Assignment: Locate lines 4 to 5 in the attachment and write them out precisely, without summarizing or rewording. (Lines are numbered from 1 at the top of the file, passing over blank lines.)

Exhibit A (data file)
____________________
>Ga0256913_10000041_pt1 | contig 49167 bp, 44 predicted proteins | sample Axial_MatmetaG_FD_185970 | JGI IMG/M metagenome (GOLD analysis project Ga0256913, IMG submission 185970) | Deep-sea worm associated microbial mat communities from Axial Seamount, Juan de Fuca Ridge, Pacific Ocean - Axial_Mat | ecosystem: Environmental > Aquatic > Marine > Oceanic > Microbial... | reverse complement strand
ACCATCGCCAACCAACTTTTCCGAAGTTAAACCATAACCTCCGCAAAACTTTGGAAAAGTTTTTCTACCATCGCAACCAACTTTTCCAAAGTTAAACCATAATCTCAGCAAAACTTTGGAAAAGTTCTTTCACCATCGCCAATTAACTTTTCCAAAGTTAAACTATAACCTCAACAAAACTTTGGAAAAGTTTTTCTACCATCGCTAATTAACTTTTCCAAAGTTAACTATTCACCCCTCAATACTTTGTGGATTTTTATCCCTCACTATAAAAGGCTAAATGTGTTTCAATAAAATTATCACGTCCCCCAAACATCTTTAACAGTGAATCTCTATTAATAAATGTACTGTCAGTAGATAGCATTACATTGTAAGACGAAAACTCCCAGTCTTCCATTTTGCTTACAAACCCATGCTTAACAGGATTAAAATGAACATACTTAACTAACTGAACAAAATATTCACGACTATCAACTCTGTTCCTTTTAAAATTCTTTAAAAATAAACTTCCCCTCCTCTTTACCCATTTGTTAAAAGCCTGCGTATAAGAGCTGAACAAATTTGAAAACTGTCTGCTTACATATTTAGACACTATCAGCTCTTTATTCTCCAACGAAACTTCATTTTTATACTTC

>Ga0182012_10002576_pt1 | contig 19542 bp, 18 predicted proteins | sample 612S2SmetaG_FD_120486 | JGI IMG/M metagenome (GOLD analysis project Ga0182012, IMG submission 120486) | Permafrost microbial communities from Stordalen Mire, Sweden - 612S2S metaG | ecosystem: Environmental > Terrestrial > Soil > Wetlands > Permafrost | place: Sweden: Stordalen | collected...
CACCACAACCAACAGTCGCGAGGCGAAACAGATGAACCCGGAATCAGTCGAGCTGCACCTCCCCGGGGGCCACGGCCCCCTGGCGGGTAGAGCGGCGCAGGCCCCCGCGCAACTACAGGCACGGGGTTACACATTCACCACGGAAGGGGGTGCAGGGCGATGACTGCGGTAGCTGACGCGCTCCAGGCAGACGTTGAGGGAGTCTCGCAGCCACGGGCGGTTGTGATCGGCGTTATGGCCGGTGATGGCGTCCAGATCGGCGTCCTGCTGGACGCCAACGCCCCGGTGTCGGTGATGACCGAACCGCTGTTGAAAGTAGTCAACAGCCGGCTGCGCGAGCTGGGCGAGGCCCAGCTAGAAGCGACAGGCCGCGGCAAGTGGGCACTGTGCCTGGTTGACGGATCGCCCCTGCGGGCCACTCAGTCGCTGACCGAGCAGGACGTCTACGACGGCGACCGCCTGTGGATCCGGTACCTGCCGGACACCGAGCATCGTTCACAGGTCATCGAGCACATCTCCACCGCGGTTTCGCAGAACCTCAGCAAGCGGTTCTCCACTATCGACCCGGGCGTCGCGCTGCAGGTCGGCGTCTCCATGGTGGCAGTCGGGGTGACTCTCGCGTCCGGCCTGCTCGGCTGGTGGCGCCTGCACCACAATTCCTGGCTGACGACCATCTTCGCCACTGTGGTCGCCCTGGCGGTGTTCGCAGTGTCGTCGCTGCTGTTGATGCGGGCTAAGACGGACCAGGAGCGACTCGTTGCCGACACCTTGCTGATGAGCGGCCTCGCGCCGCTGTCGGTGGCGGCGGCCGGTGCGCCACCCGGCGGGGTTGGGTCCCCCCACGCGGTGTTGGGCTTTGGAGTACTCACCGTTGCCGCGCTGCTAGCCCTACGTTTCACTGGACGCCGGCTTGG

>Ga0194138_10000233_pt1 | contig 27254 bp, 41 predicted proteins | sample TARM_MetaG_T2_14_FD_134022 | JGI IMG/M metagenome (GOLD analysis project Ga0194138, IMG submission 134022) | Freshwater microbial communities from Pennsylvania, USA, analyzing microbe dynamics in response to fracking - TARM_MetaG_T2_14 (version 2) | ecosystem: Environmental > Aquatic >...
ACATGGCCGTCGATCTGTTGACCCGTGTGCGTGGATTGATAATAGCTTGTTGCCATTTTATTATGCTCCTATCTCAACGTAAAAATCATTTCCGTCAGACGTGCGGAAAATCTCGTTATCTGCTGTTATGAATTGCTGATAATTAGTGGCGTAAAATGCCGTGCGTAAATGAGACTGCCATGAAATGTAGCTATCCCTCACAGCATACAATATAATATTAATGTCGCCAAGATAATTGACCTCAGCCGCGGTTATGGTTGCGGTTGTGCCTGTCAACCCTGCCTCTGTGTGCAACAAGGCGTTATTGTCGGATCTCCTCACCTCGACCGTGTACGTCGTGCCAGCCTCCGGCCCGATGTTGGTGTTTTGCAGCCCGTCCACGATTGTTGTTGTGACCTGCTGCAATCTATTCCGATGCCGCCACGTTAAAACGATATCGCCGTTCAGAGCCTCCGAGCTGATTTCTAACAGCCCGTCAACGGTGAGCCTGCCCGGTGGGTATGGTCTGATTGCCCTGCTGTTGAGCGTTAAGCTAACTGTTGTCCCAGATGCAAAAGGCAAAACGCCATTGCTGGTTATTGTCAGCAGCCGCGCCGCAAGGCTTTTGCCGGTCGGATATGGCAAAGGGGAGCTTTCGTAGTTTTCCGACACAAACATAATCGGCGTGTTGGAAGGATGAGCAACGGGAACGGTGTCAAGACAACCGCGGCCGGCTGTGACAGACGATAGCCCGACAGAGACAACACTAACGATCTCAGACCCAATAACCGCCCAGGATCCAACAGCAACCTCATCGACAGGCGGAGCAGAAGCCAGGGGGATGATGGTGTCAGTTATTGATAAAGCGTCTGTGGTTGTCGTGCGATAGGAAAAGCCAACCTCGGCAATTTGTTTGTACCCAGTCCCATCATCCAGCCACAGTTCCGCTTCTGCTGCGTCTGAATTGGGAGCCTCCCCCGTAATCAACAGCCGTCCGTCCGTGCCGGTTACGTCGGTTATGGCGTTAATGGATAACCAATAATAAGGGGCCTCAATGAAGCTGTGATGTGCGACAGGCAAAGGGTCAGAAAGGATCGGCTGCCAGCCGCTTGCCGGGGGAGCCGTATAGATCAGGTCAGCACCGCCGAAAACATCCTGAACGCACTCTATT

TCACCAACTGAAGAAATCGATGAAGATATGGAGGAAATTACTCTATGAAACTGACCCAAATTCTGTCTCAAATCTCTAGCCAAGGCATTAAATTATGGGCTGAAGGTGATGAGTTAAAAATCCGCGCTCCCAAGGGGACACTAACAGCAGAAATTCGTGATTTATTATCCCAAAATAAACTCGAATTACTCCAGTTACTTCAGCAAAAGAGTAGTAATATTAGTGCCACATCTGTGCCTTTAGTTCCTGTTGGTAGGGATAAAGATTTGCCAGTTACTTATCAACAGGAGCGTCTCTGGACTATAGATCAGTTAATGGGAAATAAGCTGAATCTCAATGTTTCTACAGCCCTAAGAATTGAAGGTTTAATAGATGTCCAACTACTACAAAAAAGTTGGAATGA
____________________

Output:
CACCACAACCAACAGTCGCGAGGCGAAACAGATGAACCCGGAATCAGTCGAGCTGCACCTCCCCGGGGGCCACGGCCCCCTGGCGGGTAGAGCGGCGCAGGCCCCCGCGCAACTACAGGCACGGGGTTACACATTCACCACGGAAGGGGGTGCAGGGCGATGACTGCGGTAGCTGACGCGCTCCAGGCAGACGTTGAGGGAGTCTCGCAGCCACGGGCGGTTGTGATCGGCGTTATGGCCGGTGATGGCGTCCAGATCGGCGTCCTGCTGGACGCCAACGCCCCGGTGTCGGTGATGACCGAACCGCTGTTGAAAGTAGTCAACAGCCGGCTGCGCGAGCTGGGCGAGGCCCAGCTAGAAGCGACAGGCCGCGGCAAGTGGGCACTGTGCCTGGTTGACGGATCGCCCCTGCGGGCCACTCAGTCGCTGACCGAGCAGGACGTCTACGACGGCGACCGCCTGTGGATCCGGTACCTGCCGGACACCGAGCATCGTTCACAGGTCATCGAGCACATCTCCACCGCGGTTTCGCAGAACCTCAGCAAGCGGTTCTCCACTATCGACCCGGGCGTCGCGCTGCAGGTCGGCGTCTCCATGGTGGCAGTCGGGGTGACTCTCGCGTCCGGCCTGCTCGGCTGGTGGCGCCTGCACCACAATTCCTGGCTGACGACCATCTTCGCCACTGTGGTCGCCCTGGCGGTGTTCGCAGTGTCGTCGCTGCTGTTGATGCGGGCTAAGACGGACCAGGAGCGACTCGTTGCCGACACCTTGCTGATGAGCGGCCTCGCGCCGCTGTCGGTGGCGGCGGCCGGTGCGCCACCCGGCGGGGTTGGGTCCCCCCACGCGGTGTTGGGCTTTGGAGTACTCACCGTTGCCGCGCTGCTAGCCCTACGTTTCACTGGACGCCGGCTTGG

>Ga0194138_10000233_pt1 | contig 27254 bp, 41 predicted proteins | sample TARM_MetaG_T2_14_FD_134022 | JGI IMG/M metagenome (GOLD analysis project Ga0194138, IMG submission 134022) | Freshwater microbial communities from Pennsylvania, USA, analyzing microbe dynamics in response to fracking - TARM_MetaG_T2_14 (version 2) | ecosystem: Environmental > Aquatic >...